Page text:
Philadelphia Federal Reserve President Patrick Harker said the central bank should move very cautiously in raising the cost of borrowing in the U.S. because there’s little sign the economy is about to overheat.
Harker on Friday said slow and steady was the correct pace for future increases in U.S. interest rates given the current environment of stable growth and low inflation.
“My neighbors … say would you guys just relax,” Harker said. He gave a speech to the American Economic Association in Philadelphia and then took questions from reporters.
“We understand the risks of running an economy too hot, but I don’t see significant signs of that.”
The Fed raised a key U.S. interest rate three times in 2017 and it has forecast three more rate hikes for 2018. Yet the Fed is also undergoing a major reshuffling of its board and it’s unclear if the new leadership will stick closely to the central bank’s previous approach.
Harker is one voice for restraint. He pointed out that the Fed is struggling to understand why inflation is so low even though the unemployment rate has fallen to a 17-year bottom.
“I think we’re in a period right now, which I think reflects some of the uncertainty we have around understanding things like inflation dynamics,” he said.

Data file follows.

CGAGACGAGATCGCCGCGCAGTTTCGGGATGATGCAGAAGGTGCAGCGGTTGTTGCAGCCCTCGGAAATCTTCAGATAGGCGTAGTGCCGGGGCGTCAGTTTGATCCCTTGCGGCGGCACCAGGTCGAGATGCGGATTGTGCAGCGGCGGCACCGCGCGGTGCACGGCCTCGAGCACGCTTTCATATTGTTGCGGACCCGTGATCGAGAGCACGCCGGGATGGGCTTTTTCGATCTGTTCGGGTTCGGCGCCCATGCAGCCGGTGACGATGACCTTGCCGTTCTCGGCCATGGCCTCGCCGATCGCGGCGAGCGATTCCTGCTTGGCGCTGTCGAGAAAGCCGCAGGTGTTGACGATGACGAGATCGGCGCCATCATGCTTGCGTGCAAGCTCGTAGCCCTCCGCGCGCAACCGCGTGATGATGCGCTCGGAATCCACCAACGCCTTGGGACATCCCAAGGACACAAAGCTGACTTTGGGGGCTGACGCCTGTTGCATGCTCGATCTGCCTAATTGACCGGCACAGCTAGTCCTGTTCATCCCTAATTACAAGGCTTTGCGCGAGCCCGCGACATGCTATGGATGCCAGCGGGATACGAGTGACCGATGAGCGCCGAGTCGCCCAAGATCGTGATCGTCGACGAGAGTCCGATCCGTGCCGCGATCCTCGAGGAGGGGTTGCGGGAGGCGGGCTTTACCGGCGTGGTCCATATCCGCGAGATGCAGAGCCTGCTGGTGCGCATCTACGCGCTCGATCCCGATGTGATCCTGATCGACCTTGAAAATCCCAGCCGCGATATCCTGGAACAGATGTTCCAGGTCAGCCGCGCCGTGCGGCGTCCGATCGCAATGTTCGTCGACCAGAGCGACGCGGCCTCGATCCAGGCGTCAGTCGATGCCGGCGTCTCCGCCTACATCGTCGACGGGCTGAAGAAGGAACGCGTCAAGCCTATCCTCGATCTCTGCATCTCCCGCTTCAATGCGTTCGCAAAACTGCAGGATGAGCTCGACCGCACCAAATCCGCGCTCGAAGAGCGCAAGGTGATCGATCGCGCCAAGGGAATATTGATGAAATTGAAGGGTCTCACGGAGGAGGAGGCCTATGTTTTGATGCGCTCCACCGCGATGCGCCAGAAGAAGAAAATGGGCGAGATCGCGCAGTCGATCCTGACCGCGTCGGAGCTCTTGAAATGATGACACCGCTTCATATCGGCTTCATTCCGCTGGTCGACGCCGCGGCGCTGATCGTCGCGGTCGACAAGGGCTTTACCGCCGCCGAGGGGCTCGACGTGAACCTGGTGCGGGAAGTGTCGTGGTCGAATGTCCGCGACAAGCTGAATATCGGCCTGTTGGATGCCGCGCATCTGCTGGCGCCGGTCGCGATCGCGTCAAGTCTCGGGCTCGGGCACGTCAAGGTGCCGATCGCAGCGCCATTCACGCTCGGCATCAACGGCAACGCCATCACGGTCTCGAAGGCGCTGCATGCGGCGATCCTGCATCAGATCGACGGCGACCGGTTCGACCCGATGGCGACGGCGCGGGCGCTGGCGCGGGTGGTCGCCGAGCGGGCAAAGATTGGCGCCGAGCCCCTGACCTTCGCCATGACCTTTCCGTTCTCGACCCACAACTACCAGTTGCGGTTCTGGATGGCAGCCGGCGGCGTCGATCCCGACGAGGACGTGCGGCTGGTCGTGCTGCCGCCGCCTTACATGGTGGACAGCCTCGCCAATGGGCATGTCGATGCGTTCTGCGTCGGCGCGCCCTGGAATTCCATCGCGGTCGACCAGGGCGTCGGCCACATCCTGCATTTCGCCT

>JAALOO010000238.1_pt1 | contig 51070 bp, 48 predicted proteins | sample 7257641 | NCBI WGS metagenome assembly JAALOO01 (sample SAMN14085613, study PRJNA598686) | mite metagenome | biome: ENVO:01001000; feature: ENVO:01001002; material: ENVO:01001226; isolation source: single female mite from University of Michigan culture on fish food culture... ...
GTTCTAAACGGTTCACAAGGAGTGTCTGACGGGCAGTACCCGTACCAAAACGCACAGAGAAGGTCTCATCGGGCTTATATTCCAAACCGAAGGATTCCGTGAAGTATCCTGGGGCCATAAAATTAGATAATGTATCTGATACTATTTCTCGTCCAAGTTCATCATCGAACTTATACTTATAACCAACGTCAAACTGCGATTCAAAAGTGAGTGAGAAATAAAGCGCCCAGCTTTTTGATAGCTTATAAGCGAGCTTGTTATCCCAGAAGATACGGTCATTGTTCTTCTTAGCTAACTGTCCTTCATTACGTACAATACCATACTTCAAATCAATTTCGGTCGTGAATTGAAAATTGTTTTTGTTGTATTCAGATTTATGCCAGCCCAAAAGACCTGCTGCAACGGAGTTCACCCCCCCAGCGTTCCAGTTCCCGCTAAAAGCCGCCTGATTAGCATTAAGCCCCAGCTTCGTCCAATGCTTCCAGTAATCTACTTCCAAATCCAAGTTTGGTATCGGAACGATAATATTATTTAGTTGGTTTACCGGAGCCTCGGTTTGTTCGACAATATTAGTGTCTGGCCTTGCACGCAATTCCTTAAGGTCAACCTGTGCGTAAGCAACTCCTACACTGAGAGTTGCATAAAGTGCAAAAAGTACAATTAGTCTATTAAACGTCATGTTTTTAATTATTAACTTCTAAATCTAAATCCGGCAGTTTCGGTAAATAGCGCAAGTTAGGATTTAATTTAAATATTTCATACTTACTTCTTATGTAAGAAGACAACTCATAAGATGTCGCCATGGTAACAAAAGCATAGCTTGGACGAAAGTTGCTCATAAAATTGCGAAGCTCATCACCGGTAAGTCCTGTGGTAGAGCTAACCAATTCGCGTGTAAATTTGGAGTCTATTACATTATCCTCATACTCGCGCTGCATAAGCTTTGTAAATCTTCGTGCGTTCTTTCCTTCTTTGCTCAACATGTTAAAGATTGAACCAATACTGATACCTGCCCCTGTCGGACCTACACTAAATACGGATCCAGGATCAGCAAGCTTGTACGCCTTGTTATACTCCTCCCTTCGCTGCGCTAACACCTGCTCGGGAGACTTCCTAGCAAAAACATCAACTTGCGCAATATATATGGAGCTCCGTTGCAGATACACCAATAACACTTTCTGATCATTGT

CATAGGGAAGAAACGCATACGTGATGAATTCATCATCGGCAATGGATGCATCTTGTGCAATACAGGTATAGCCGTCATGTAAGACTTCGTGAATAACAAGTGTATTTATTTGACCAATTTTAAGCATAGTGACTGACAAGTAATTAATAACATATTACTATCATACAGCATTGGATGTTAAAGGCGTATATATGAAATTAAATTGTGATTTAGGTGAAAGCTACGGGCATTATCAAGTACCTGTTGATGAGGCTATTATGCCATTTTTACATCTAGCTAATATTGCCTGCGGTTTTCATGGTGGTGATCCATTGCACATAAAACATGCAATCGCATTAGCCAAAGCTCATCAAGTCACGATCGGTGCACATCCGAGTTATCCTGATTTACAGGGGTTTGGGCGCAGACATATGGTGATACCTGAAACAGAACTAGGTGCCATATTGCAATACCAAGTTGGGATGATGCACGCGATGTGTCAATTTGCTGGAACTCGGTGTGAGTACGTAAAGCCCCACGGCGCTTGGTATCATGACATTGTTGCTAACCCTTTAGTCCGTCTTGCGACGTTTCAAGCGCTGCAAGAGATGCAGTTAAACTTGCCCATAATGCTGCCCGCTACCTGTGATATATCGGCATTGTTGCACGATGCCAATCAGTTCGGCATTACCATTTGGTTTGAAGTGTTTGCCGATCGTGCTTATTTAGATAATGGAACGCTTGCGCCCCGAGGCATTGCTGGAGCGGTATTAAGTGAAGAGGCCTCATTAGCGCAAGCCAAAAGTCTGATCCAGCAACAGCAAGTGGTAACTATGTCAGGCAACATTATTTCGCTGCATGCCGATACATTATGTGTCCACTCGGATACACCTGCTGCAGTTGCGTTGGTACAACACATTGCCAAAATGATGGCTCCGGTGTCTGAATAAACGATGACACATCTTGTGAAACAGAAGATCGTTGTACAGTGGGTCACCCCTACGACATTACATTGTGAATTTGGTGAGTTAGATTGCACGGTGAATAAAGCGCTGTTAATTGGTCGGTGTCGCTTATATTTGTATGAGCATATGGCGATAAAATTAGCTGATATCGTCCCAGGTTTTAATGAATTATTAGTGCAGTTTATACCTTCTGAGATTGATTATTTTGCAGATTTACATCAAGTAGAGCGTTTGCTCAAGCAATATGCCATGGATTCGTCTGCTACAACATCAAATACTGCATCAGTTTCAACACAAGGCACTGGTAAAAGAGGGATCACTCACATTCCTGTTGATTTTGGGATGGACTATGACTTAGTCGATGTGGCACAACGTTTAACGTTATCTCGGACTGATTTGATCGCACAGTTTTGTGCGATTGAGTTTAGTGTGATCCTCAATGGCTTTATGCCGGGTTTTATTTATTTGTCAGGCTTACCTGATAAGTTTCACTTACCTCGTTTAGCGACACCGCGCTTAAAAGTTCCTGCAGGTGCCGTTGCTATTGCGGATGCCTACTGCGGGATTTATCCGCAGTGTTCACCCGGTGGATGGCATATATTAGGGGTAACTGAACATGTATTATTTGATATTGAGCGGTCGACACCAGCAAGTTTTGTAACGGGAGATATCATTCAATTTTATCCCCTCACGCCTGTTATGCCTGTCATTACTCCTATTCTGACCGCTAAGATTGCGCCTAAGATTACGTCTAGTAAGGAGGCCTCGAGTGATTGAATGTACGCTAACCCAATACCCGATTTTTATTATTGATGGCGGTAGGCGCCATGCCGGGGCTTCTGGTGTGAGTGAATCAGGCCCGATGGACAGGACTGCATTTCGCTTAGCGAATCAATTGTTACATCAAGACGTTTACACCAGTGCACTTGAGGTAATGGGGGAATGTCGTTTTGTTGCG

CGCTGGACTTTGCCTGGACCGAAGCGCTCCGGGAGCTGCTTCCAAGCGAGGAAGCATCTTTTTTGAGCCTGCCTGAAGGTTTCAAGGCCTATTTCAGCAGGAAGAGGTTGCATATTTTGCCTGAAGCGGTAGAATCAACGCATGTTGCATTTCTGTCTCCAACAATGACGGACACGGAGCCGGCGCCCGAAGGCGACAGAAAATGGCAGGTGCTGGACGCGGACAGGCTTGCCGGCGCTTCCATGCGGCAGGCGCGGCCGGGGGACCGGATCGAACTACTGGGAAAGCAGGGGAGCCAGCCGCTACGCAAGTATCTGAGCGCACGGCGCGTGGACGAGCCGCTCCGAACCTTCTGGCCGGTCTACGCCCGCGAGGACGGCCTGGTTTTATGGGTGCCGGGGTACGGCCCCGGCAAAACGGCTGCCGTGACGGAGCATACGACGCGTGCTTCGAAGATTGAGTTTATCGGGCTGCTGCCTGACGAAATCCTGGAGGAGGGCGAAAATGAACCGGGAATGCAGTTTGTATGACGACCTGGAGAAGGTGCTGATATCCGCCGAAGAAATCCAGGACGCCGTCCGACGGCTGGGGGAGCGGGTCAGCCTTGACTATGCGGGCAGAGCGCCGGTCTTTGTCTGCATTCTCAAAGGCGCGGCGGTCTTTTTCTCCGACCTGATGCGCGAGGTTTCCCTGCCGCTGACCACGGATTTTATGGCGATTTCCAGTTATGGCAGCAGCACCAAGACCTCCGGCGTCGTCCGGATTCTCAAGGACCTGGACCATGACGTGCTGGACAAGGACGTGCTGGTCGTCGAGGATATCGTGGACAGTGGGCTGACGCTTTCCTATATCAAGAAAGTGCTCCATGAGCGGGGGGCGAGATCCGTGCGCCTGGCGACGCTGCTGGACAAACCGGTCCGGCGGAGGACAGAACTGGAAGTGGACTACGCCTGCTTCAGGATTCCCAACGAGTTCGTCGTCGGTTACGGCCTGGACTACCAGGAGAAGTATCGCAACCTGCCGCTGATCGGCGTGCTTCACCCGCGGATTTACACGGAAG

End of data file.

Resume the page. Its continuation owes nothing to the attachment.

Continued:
“Absent hard data or a theory that we can hang our hat on, like the Phillips curve, we all struggling,” Harker said. I am intellectually struggling.”
Harker says he thinks only two rate hikes will be needed. Asked if he wanted to wait until June for the next move, Harker demurred, saying it depended on how the economy looks.
“I think we can take some time. I wouldn’t put a calendar date on it. It all depends on how the data comes in,” he said.
Harker is not a voting member of the Fed’s interest-rate setting committee this year.
Harker said he didn’t expect a large impact from the Republican tax plan, saying it would add somewhere in the range of 10 to 20 basis points a year to gross domestic product.
Harker forecast GDP growth near 2.5% rate in 2018. He said he expects inflation to pick and he wouldn’t mind if inflation went above the central bank’s 2% target.
“It is OK to overshoot it for awhile,” he said. “There are some signs [inflation] is firming, it is not accelerating,” he said.
The same is true for wages. The Fed has been expecting worker pay to rise a lot faster as businesses grapple with a shortage of labor, but it just hasn’t emerged.
“That’s why I am in a cautious stance right now,” Harker said.
He also said he was skeptical the Republican tax plan would push firms to raise wages. Businesses raise wages because they have to, not because they want to, he noted.